my wishful thinking
WHAT WOULD YOU WISH FOR?
Birthday candles, dandelions, turkey bones or shooting stars– seventeen-year-old Logan Carter never passes up a chance to make a wish. But there’s nothing magical about her life until the day a genie goes poof and promises to grant her every desire.
Can she finally bring her father home? Help her mother? Find true love?
It all seems possible–if she can figure out one little complication. She has to share the genie with her best friend Emily, and their desires only come true if they wish for and receive the exact same thing. It’s time for Logan to compromise, because no two people–no matter how close–can agree on everything.
FOR AS LONG AS I can remember, I’ve been a wisher. It never mattered if it was shooting stars, birthday candles, dandelions or turkey bones that I used in an attempt to bring the magic. The wishes were always the same: for my dad to come home, to have my mom back to the way she was when I was little, to find true love.
Impossible. Yeah, right. I’d pretty much figured that out by seventeen, but it didn’t stop me from wishing for all the things that would make my life better.
Right now I don’t have any of the special equipment for making wishes, but that’s never stopped me before.
I wish life were sunnier. That I didn’t always end up soaked.
I glance out the display window at the front of the store. Judging from the way the clouds are piling up, I’d guess there’s ten minutes—maybe twelve max—before the sky opens up and pukes all over us.
“How long do you think the storm’s gonna last?” I ask Mannequin Betsy as I struggle to wedge her impossibly stiff foot into a pair of white Nancy Sinatra these-boots-were-made-for-walking go-gos.
Predictably, she’s mute.
Once I have her zipped into the boot, I set her smack in the middle of the retro display and position her arms, hands on hips. In addition to the boots, she’s wearing a bright yellow micro-mini with a wide, white patent belt and a top with daisies.
“There you go. Cool and retro.”
But she doesn’t look happy about her new outfit. More like disgusted.
“Aw, eff you, Betsy! I think you look great.”
It’s sad—pathetic, really—when my only hope for conversation is with Betsy. I mean, she’s not even my favorite mannequin. Trudy is.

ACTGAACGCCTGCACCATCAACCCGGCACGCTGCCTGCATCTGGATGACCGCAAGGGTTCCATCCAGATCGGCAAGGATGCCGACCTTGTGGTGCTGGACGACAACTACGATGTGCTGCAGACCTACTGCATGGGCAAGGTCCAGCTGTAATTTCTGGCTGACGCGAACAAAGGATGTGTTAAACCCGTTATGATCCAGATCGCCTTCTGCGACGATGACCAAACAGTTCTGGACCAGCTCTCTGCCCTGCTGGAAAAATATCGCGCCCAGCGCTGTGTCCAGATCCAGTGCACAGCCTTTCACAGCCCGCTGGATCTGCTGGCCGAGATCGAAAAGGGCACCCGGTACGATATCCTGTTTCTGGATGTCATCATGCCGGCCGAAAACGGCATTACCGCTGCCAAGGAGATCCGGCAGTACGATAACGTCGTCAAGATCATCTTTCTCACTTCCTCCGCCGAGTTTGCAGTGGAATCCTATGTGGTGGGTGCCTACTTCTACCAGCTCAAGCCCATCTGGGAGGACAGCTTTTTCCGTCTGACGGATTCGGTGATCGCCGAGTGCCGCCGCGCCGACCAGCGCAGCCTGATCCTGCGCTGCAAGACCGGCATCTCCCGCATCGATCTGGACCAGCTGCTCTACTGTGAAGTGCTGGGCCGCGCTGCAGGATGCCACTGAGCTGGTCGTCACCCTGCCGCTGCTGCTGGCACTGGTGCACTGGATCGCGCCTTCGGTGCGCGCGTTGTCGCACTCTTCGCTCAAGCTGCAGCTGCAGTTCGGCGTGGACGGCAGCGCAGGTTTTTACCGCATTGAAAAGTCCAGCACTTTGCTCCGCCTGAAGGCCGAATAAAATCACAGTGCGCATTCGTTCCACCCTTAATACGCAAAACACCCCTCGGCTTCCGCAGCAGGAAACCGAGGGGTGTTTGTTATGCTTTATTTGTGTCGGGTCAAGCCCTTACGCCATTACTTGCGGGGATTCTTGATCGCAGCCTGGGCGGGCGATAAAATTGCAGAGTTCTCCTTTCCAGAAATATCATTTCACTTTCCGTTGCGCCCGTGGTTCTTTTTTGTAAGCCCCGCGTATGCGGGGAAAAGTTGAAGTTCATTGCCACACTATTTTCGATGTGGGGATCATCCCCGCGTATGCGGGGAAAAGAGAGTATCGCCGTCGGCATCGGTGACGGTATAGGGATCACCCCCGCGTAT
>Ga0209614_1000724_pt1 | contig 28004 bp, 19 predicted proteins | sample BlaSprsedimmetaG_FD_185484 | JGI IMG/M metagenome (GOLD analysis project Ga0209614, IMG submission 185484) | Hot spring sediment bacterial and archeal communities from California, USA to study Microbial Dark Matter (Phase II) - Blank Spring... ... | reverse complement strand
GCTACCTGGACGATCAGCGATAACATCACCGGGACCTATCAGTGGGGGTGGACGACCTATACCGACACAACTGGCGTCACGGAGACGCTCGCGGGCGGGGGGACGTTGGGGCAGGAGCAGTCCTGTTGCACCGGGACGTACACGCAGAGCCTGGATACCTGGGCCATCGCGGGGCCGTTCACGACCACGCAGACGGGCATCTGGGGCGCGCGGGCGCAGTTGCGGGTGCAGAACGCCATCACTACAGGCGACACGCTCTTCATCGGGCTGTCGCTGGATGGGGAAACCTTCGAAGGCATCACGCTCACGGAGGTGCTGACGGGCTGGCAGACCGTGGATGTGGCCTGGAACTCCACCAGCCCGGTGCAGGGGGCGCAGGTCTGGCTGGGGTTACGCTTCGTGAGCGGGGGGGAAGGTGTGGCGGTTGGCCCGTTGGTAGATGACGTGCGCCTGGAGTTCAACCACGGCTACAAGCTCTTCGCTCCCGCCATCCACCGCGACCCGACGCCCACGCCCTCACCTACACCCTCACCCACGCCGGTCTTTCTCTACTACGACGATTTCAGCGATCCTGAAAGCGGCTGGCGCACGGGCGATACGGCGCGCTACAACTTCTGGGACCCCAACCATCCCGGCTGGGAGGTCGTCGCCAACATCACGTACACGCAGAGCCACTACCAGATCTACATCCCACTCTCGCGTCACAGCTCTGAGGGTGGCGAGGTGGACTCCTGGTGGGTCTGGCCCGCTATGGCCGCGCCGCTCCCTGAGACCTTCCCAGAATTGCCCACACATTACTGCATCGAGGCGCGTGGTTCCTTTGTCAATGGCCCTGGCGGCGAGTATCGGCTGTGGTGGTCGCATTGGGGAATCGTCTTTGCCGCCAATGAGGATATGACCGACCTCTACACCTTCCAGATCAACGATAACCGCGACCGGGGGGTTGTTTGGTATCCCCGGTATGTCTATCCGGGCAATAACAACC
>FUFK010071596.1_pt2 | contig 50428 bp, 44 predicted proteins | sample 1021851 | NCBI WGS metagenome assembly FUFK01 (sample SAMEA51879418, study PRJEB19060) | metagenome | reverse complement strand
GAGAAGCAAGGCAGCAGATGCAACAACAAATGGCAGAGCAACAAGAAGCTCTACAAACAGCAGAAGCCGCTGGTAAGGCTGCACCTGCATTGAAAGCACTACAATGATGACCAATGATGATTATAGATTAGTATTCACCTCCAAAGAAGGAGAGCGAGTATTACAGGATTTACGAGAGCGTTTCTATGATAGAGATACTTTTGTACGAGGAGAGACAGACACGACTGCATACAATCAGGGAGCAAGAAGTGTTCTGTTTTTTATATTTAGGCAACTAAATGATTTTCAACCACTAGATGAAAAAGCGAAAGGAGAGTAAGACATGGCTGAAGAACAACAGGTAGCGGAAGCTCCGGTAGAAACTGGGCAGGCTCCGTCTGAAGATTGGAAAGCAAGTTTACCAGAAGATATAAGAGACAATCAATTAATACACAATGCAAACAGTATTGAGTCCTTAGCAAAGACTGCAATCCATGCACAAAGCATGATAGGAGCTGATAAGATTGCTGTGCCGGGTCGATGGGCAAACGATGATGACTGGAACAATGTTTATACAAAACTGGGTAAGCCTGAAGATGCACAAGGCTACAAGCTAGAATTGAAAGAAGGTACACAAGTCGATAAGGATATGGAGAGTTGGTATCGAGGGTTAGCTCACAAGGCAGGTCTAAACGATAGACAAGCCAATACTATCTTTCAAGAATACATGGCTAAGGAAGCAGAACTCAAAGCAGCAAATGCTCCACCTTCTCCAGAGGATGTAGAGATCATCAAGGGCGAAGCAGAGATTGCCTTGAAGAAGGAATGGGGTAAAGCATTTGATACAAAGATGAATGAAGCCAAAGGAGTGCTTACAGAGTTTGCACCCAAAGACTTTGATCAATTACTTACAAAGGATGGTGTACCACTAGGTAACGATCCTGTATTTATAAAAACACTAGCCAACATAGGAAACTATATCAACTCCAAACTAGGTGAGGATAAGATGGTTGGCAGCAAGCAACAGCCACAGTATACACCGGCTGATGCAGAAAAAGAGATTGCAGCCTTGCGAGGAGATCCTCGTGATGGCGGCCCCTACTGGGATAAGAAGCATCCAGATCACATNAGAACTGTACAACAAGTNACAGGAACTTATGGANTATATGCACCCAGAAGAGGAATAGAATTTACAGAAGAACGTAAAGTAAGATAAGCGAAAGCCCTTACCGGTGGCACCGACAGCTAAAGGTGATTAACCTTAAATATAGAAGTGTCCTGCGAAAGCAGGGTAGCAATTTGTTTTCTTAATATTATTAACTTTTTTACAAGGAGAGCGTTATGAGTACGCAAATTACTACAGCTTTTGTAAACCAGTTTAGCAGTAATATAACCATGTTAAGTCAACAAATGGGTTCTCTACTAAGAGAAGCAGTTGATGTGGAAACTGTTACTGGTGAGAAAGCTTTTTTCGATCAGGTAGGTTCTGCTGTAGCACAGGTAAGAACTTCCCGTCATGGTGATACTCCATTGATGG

I wish someone, a customer, anyone, would show up.
More thunderheads roll in from the west, turning the sky completely black. It rains like this every summer afternoon in Orlando, so why should today be any different? But when it starts, nobody will say to themselves, Oh! I’d better make a stop at Rags to Ritzy! There’s a gently worn cocktail dress I simply must have.
The store, which is always dreary, grows dimmer without sunlight. So I stroll between racks of clothing and turn on every fringed table lamp and every art deco floor lamp. Trying to hold back the dark.
When the downpour comes, I cozy into an armchair at the end of the counter and grab the box of SAT vocab cards Em lent me two weeks ago. She won’t be needing them, since she crushed the test last year with a 1450 math and verbal. Over 1900, if you count the writing. With a score like that, she’ll have her choice of colleges. Still, she plans to take it again and again. Total overachiever. When she gave me the cards, she said, “Hey Lo, if you study these maybe we can end up at the same school and be roommates.”
Right. It’s pretty unlikely that Logan Carter is going to college at all.
But I suppose I could at least try, even if it is only because the weather sucks.
Pick a card, any card. I open the box and eeny-meeny one from the center of the deck: lagniappe.
“What the hell is a lagniappe?” I ask Mannequin Betsy.
She doesn’t smile, giving me her half-lidded look.
“Hey! Don’t get haughty with me. You don’t know the answer either.” I flip the card. It reads, an unexpected gift. Okay, sure. If you say so. It’s not like it’s gonna come up in everyday conversation.
The little brass bell over the door tinkles. There’s a guy—maybe late twenties—standing in the doorway. Water drips down his face from short, curly black hair. He’s got a goatee-type beard. The kind that’s supposed to make guys cool but always makes me think creepy or professor.
No corduroy elbow patches on this guy. All black clothes, head to toe. Definitely sinister.
He’s so wet he looks like he stepped out of a swimming pool, or a ride at Neptune’s. What’s weird is the feeling that I’ve seen him before.